Graham Greene’s novella The Third Man is a novelization of sorts. He sketched it out merely as a précis of a film script he wanted to write, which he had no intention of publishing. But Carol Reed’s 1949 film became a hit (in 1999, the British Film Institute voted it the best British film of all time), which encouraged Greene to make his novella available to the reading public (the novella differs in some important ways from the film). Likewise, Greene’s novel The Tenth Man began life as a film treatment he wrote in the 1930s and quickly forgot about. At some point MGM acquired the rights to the treatment but then decided not to make a film from it. They sold the rights to a British publisher who gave Greene permission to convert the treatment into a novella, which he did. The book was published in 1985 and then adapted into a 1988 TV movie starring Anthony Hopkins and Kristin Scott Thomas. William Saroyan’s novel The Human Comedy started out as a 240-page script for a film that Saroyan hoped to direct himself. When MGM dropped him from the project, he novelized the script and sent it off to Harcourt, his publishers. The novelization made it into American bookstores just a month before the film made it into American movie theaters and became the fifth bestselling work of fiction of 1943. The film earned Saroyan an Academy Award for Best Story, a category that no longer exists. A much fuller list of novelizers, famous and not, can be found in Randall D. Larson’s excellent 1995 tome, Films Into Books: An Analytical Bibliography of Film Novelizations, Movie, and TV Tie-Ins. It is the only full-length academic study of the genre I’ve ever come across, and it is not nearly as pretentious as the subtitle makes it sound.

Unfortunately, Larson’s book covers only acknowledged novelizations, whereas one of the most interesting sub-categories of the genre is the stealth novelization. This type of book pretends to be the source of a film when it is actually its byproduct. Herman Raucher wrote the first draft of the screenplay that would eventually become Summer of ’42 (1972) back in the 1950s but could never find any takers for it. In the late 1960s, he showed it to filmmaker Robert Mulligan (To Kill a Mockingbird), who eventually got Warner Bros. studios to greenlight a movie from it. According to Wikipedia, here’s what happened next:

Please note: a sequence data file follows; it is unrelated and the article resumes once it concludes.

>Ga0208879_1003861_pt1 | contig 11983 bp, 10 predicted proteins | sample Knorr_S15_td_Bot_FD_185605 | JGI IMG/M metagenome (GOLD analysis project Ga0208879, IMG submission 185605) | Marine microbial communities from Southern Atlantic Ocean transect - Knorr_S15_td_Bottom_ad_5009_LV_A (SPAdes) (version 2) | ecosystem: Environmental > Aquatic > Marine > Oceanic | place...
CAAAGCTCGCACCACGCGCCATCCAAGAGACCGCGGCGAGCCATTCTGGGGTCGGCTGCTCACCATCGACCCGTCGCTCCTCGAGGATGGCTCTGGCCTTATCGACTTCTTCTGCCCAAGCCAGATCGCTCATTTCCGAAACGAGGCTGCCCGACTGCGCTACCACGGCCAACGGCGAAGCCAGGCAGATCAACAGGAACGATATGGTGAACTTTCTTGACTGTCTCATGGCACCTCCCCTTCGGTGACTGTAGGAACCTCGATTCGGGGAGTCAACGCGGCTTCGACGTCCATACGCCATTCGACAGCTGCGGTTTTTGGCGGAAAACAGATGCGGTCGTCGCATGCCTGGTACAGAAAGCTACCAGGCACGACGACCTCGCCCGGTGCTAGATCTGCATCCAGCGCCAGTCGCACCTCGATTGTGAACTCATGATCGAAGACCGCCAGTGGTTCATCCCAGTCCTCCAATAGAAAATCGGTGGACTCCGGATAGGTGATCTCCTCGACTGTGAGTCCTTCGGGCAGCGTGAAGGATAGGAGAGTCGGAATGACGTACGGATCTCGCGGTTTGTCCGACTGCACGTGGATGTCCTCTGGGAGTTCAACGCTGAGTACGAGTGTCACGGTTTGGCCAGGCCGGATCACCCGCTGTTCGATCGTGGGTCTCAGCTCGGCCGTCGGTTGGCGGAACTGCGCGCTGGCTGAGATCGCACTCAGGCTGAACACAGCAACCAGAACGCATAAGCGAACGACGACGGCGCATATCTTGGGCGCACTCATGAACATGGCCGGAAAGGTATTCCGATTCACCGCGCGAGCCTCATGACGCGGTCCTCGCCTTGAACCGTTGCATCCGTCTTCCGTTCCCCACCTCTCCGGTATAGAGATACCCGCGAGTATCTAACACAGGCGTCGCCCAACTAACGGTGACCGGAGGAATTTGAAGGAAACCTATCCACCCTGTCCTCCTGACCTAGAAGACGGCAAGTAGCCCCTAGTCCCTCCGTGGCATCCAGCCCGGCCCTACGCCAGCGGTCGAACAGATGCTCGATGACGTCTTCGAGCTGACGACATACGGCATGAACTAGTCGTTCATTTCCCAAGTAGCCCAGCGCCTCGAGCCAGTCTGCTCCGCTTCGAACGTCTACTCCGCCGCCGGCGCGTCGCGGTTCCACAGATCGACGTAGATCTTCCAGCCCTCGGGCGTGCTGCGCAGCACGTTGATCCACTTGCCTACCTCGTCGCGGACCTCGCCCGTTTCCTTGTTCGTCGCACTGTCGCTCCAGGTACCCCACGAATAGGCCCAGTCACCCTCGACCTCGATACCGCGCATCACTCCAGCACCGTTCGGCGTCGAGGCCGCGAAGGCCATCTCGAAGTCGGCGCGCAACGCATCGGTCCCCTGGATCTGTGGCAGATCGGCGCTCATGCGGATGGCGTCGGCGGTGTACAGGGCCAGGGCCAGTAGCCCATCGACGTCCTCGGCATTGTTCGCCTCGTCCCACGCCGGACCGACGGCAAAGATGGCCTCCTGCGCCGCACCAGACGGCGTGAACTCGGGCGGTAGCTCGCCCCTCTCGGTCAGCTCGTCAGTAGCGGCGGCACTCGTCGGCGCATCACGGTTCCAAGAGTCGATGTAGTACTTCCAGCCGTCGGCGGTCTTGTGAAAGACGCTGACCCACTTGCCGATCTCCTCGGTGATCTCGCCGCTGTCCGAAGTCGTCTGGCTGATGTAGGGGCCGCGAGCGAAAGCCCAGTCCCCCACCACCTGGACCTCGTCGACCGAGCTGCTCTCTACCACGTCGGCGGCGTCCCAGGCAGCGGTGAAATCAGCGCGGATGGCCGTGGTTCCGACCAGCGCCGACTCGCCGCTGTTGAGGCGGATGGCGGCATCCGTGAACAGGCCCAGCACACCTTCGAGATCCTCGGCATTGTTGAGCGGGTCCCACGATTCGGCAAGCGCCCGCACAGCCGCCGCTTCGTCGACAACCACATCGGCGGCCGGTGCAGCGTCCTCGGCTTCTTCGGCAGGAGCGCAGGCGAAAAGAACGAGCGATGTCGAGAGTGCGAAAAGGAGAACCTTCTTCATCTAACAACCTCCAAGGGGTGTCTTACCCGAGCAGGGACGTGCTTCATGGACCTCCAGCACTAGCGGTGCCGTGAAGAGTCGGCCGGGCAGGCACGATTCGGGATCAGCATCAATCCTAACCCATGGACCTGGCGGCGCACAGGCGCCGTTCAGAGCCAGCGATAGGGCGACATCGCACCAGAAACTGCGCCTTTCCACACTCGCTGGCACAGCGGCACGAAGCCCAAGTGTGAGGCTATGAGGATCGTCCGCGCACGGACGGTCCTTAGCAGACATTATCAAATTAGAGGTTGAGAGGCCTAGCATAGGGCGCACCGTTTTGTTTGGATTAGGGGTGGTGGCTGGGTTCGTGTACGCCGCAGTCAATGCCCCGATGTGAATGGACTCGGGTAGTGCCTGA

After production, Warner Bros., still wary about the film only being a minor success, asked Raucher to adapt his script into a book. Raucher wrote it in three weeks, and Warner Bros. released it prior to the film to build interest in the story. The book quickly became a national bestseller, so that when trailers premiered in theaters, the film was billed as being “based on the national bestseller,” despite the film having been completed first. Ultimately, the book became one of the best selling novels of the first half of the 1970s, requiring 23 reprints between 1971 and 1974 to keep up with customer demand.

Something similar happened to Erich Segal. In the late 1960s, he wrote a screenplay about a young female student at Radcliffe and a young male student at Harvard who fall in love only to discover that the young woman is terminally ill. Paramount Pictures purchased the screenplay but asked Segal to write a novelization of it in order to drum up interest in the film. Segal complied and the result was Love Story, the slim novel (novelization, actually) that became the bestselling work of fiction in America for 1970.